OTTAWA – The federal Liberals found themselves on the defensive Thursday over talks to expand the Canada Pension Plan, with the Conservatives questioning the rush to raise benefits and take more off the paycheques of working Canadians.
Just how much more Canadians and their employers could end up paying in CPP premiums is a central issue in negotiations between Ottawa and the provinces that will come to a head next week on changes to the national pension plan.
The government faced questions in the House of Commons from both the Conservatives and the NDP, wanting to know what the government imagines the plan will look like should provinces agree to changes in premiums and benefits.
At a news conference in Burnaby, B.C., Premier Christy Clark said the message Prime Minister Justin Trudeau delivered to her Thursday was that the federal government doesn’t want to harm those regions where the economy is struggling.
“Provinces are willing to be flexible and certainly the prime minister and the federal government want to make sure that this is something that works for small business, that it works for jobs, that it doesn’t affect what in the rest of the country is a pretty fragile economy,” Clark said.
Trudeau only said he wanted to ensure “Canadians are going to be able to afford the things they need in the present while ensuring retirement security for as many people as possible.”
Finance Minister Bill Morneau will meet with his provincial counterparts in Vancouver on Monday where a key agenda item will be expanding the pension plan — specifically, increasing the benefits paid to the country’s retirees, requiring an increase in premiums paid by workers and employers.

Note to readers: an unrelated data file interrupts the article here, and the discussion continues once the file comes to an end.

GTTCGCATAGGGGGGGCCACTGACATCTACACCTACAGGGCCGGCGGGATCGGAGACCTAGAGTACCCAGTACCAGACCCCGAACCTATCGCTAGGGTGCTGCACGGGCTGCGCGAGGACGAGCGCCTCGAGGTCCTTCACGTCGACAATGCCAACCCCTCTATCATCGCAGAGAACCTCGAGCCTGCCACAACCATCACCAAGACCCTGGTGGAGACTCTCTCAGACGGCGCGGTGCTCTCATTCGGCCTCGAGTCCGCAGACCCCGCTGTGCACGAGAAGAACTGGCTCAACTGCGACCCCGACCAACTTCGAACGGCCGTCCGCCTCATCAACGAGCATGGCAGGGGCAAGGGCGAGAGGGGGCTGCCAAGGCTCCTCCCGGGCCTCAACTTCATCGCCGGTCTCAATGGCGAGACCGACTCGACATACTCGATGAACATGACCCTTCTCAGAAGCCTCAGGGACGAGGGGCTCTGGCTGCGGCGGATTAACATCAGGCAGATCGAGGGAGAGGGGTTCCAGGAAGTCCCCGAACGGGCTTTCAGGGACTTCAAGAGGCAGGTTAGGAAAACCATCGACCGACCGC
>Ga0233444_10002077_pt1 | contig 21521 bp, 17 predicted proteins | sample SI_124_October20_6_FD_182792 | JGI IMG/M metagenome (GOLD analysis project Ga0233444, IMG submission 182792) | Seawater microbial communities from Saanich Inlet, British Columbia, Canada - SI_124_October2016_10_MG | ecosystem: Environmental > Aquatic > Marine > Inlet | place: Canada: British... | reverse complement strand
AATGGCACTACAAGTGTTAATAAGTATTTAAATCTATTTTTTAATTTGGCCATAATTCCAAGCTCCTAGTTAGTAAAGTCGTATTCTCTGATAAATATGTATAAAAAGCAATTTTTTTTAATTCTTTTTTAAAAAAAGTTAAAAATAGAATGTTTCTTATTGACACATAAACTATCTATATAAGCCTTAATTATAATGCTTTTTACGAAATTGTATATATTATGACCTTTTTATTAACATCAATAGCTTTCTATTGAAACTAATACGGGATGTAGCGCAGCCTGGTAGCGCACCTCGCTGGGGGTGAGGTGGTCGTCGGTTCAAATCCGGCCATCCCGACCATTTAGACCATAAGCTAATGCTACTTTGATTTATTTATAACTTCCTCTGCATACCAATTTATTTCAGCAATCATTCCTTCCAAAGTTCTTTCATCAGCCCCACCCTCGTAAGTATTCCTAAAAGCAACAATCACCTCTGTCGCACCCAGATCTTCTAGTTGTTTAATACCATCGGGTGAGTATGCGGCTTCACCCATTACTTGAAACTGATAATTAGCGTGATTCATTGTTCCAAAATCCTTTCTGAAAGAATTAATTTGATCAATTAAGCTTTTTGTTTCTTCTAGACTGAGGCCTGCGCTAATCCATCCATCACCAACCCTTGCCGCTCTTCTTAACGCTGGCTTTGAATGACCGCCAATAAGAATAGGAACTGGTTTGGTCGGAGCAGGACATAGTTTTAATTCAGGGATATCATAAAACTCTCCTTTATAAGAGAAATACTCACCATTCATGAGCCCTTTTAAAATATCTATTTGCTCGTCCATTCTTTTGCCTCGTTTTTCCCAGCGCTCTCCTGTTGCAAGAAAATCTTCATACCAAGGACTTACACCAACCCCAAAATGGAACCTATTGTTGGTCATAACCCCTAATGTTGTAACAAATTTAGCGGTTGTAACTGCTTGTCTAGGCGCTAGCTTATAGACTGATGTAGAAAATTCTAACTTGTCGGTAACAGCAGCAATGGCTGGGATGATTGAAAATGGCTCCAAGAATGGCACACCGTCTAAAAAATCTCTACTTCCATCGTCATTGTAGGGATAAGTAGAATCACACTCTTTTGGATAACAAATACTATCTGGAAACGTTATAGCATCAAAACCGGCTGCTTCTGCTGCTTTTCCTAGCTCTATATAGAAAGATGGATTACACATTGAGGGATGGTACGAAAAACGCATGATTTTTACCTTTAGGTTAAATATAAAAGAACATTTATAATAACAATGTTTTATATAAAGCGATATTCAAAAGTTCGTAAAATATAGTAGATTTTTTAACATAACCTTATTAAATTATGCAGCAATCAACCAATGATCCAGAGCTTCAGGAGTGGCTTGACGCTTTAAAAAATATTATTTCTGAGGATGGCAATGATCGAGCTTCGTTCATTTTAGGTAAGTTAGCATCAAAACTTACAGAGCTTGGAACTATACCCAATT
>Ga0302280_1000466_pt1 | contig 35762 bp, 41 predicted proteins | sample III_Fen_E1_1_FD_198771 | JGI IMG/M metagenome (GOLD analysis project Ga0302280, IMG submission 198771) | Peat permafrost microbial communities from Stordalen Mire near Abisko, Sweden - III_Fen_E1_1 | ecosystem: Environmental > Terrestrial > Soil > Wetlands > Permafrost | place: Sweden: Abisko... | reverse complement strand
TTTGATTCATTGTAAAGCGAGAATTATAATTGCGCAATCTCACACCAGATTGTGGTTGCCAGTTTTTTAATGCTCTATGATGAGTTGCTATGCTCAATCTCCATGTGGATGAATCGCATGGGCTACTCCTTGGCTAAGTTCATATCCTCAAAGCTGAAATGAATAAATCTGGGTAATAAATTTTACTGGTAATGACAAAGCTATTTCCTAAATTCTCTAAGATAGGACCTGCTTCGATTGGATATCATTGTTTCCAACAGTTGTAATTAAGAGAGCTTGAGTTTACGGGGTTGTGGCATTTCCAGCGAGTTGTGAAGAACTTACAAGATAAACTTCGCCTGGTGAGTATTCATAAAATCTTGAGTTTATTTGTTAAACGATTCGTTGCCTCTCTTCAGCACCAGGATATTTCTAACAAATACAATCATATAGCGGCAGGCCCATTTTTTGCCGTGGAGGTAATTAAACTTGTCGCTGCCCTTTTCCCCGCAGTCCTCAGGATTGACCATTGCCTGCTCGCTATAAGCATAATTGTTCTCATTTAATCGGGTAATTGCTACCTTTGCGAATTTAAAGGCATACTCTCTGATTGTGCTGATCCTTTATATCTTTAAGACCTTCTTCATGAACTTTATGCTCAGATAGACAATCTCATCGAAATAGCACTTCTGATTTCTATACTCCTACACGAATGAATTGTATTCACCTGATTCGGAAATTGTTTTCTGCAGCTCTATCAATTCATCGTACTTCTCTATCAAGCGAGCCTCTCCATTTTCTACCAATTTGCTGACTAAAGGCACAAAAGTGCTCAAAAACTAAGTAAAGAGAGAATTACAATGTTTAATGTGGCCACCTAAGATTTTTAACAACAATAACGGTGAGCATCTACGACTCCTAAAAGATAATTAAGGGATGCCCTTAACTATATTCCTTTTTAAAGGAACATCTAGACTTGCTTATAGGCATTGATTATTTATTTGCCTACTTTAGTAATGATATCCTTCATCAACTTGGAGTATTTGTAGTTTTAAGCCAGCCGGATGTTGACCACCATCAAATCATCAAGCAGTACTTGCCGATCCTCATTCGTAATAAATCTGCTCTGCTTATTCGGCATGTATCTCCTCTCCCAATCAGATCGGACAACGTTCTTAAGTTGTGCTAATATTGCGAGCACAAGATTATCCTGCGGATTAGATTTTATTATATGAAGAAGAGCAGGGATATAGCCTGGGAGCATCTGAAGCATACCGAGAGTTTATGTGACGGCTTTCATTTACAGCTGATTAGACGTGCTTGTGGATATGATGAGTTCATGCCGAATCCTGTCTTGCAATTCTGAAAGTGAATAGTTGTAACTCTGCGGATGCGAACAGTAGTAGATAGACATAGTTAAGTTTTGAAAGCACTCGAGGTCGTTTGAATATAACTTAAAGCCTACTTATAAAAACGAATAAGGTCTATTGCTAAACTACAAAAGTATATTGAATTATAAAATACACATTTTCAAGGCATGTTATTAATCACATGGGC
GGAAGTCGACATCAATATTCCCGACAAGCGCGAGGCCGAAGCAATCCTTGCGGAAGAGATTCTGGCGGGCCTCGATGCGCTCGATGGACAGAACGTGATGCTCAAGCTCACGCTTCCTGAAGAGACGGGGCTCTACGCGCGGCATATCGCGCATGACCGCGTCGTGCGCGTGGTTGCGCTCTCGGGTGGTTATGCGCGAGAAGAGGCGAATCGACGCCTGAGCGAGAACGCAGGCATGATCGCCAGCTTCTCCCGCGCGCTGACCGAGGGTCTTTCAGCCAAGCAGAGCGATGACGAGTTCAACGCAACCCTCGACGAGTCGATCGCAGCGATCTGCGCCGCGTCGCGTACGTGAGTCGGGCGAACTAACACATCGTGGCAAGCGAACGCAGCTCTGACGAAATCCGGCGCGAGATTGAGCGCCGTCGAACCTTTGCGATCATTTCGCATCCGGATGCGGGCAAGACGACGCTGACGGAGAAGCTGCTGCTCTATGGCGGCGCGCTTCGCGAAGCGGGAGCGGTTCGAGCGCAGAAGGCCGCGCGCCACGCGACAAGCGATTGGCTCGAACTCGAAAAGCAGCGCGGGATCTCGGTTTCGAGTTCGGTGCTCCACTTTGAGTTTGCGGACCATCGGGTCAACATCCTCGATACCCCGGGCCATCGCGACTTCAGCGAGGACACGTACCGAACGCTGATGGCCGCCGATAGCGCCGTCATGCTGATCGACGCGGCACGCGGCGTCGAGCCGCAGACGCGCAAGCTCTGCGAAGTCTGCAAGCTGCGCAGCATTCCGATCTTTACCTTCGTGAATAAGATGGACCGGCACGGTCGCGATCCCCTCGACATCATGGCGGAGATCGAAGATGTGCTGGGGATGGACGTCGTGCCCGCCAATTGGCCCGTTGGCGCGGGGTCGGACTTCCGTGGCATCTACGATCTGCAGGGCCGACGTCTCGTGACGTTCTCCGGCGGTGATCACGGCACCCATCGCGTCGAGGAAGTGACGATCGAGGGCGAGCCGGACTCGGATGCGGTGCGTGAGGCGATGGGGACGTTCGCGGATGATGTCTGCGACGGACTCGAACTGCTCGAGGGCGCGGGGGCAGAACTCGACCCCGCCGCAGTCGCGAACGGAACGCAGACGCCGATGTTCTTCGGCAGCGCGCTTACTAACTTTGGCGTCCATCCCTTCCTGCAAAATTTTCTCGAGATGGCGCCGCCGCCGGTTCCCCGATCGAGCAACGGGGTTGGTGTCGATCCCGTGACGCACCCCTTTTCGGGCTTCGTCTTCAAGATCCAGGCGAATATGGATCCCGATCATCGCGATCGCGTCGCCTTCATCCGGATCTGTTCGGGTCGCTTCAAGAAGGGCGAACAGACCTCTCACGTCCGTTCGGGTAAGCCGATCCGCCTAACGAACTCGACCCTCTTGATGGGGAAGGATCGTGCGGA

Morneau has said he wants to see a deal to expand the pension plan completed by the end of the year, but talks are now in high gear in the hopes of a preliminary agreement much sooner. Ontario has been pushing for an immediate agreement, knowing that any consensus on CPP changes would affect the provincial pension plan that starts to roll out next year.
The talks centre on whether to have an across-the-board increase in premiums that would capture all workers, or to take a more focused approach that targets the most vulnerable Canadians, similar to the provincial plan being pursued in Ontario.
Conservative finance critic Lisa Raitt said the federal government hasn’t provided evidence to show that there would be widespread benefits from an expanded CPP, nor explained the reason to get a deal done now. She called on the government to consult Canadians on any changes.
“I’m not hearing a lot on the motivation for it,” she said of the push for immediate changes.
“Everyone seems to have accepted that it’s a good deal, but I’m not seeing the evidence that on the balance — taking a look at how much money people are going to be removing from their paycheques, which is a given, who is really benefiting at the end of the day for it.”
She said the majority of Canadians know how to manage their finances and save for retirement, and that the government should focus on educating workers about retirement planning and giving them private vehicles to save.
Any changes should target those Canadians who are at risk of not having enough money in retirement, Raitt said.
Hassan Yussuff, president of the Canadian Labour Congress, said the absence of an agreement next week could lead to a patchwork of pension plans across the country that could become a disincentive for employers looking to set up shop, or expand their businesses.
“You’re better off paying a little bit more for CPP than having a patchwork across the country,” he said.
Making changes to the Canada Pension Plan requires the consent of seven provinces representing at least two-thirds of the country’s population. That math makes Ontario’s consent a necessity for any changes to occur — and ensures it, Quebec and B.C. are central to the talks reaching any sort of consensus.